Early life exposure to environmental contaminants (BDE-47, TBBPA, and BPS) produced persistent alterations in fecal microbiome in adult male mice

Matthew V. Gomez, Moumita Dutta, Alexander Suvorov, Xiaojian Shi, Haiwei Gu, Sridhar Mani, Julia Yue Cui

Research output: Contribution to journalArticlepeer-review

18 Scopus citations


The gut microbiome is a pivotal player in toxicological responses. We investigated the effects of maternal exposure to 3 human health-relevant toxicants (BDE-47, tetrabromobisphenol [TBBPA], and bisphenol S [BPS]) on the composition and metabolite levels (bile acids [BAs] and short-chain fatty acids [SCFAs]) of the gut microbiome in adult pups. CD-1 mouse dams were orally exposed to vehicle (corn oil, 10 ml/kg), BDE-47 (0.2 mg/kg), TBBPA (0.2 mg/kg), or BPS (0.2 mg/kg) once daily from gestational day 8 to the end of lactation (postnatal day 21). 16S rRNA sequencing and targeted metabolomics were performed in feces of 20-week-old adult male pups (n = 14 - 23/group). Host gene expression and BA levels were quantified in liver. BPS had the most prominent effect on the beta-diversity of the fecal microbiome compared with TBPPA and BDE-47 (QIIME). Seventy-three taxa were persistently altered by at least 1 chemical, and 12 taxa were commonly regulated by all chemicals (most of which were from the Clostridia class and were decreased). The most distinct microbial biomarkers were S24-7 for BDE-47, Rikenellaceae for TBBPA, and Lactobacillus for BPS (LefSe). The community-wide contributions to the shift in microbial pathways were predicted using FishTaco. Consistent with FishTaco predictions, BDE-47 persistently increased fecal and hepatic BAs within the 12α hydroxylation pathway, corresponding to an up-regulation with the hepatic BA-synthetic enzyme Cyp7a1. Fecal BAs were also persistently up-regulated by TBBPA and BPS (liquid chromatography-mass spectrometry). TBBPA increased propionic acid and succinate, whereas BPS decreased acetic acid (gas chromatography-mass spectrometry). There was a general trend in the hepatic down-regulation of proinflammatory cytokines and the oxidative stress sensor target gene (Nqo1), and a decrease in G6Pdx (the deficiency of which leads to dyslipidemia). In conclusion, maternal exposure to these toxicants persistently modified the gut-liver axis, which may produce an immune-suppressive and dyslipidemia-prone signature later in life.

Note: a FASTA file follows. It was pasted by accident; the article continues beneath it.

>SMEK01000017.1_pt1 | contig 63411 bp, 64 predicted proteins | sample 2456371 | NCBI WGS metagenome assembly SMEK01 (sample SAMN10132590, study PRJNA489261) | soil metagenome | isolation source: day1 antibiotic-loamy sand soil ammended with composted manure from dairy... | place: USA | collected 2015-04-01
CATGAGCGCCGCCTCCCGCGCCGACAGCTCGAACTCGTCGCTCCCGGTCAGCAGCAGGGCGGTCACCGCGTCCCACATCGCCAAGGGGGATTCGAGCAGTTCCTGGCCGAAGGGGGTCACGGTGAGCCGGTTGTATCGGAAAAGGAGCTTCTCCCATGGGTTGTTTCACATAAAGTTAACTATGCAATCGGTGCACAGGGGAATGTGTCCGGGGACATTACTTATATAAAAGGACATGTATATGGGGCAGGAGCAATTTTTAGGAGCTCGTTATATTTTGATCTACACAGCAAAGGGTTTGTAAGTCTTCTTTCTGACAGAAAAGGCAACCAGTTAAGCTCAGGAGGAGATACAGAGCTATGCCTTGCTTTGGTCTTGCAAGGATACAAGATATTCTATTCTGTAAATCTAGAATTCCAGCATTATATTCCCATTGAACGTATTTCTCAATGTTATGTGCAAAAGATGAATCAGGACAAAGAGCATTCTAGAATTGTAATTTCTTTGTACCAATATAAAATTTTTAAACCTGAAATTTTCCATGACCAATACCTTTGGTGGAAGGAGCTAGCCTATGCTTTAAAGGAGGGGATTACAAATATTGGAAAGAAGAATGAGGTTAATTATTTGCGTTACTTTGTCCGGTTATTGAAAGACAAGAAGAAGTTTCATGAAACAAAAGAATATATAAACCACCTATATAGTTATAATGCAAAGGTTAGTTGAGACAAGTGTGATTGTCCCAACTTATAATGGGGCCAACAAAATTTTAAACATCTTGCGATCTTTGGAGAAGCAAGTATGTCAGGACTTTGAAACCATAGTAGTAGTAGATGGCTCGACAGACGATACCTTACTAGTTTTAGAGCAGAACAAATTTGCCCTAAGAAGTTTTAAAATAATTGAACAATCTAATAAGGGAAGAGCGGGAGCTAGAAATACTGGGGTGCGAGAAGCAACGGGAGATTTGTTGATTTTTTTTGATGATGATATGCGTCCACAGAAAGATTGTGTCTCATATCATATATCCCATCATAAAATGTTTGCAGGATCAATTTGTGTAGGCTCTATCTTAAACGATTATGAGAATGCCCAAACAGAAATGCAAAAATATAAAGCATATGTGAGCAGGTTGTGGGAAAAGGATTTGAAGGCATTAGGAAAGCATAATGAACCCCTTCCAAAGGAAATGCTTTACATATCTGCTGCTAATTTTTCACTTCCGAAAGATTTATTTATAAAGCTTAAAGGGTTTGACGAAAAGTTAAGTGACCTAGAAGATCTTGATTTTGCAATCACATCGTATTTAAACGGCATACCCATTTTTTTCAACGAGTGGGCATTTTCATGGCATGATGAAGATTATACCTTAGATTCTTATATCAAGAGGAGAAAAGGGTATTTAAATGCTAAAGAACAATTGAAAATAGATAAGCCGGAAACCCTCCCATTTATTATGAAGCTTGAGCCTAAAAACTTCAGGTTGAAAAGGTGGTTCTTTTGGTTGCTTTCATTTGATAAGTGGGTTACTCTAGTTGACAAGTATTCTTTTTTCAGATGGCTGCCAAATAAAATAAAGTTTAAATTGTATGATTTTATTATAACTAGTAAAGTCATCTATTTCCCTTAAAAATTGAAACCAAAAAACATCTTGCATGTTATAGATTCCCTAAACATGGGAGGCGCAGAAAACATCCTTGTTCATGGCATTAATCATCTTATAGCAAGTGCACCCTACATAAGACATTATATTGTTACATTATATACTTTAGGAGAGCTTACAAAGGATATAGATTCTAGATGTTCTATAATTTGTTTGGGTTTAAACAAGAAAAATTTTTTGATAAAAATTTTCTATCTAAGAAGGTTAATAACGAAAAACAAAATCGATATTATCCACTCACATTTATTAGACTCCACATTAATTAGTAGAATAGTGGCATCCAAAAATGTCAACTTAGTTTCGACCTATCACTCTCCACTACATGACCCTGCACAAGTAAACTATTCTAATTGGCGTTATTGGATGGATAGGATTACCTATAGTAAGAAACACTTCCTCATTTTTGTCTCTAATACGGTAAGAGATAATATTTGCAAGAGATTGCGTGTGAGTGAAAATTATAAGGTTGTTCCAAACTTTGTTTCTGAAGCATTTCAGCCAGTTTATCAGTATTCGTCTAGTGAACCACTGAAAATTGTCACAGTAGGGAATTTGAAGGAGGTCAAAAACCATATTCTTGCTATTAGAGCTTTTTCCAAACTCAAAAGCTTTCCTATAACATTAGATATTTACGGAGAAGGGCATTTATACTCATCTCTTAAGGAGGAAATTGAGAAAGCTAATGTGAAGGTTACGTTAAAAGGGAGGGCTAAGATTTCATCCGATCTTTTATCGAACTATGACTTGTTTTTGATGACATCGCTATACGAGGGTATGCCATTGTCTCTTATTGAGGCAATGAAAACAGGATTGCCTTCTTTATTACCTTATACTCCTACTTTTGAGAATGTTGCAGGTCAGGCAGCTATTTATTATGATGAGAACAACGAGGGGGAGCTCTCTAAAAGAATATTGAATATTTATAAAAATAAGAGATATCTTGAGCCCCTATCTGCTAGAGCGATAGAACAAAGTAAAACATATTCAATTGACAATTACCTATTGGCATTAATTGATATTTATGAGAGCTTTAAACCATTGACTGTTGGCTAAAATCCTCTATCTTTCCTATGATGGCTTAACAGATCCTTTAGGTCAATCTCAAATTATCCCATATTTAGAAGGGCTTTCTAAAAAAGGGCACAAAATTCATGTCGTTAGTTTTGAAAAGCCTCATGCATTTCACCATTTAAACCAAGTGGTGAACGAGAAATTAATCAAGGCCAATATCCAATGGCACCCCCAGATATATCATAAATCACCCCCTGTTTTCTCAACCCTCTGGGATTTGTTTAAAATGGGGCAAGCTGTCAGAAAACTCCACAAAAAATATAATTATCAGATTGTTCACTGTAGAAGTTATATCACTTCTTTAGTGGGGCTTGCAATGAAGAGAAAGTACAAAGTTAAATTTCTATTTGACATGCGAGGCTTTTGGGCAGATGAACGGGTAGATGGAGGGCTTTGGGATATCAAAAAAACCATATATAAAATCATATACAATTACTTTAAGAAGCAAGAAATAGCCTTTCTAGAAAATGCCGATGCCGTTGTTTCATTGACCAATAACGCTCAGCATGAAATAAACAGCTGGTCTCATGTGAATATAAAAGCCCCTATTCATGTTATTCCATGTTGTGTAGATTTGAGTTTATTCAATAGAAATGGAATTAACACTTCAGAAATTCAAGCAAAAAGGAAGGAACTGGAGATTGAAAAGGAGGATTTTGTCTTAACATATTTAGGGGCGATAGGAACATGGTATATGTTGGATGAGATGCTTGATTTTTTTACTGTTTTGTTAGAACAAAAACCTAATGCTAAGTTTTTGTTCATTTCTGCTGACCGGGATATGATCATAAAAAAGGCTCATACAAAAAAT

Original languageEnglish (US)
Pages (from-to)14-30
Number of pages17
JournalToxicological Sciences
Issue number1
StatePublished - Jan 1 2021


  • BPS
  • PBDE
  • SCFA
  • bile acid
  • mice
  • microbiome

ASJC Scopus subject areas

  • Toxicology


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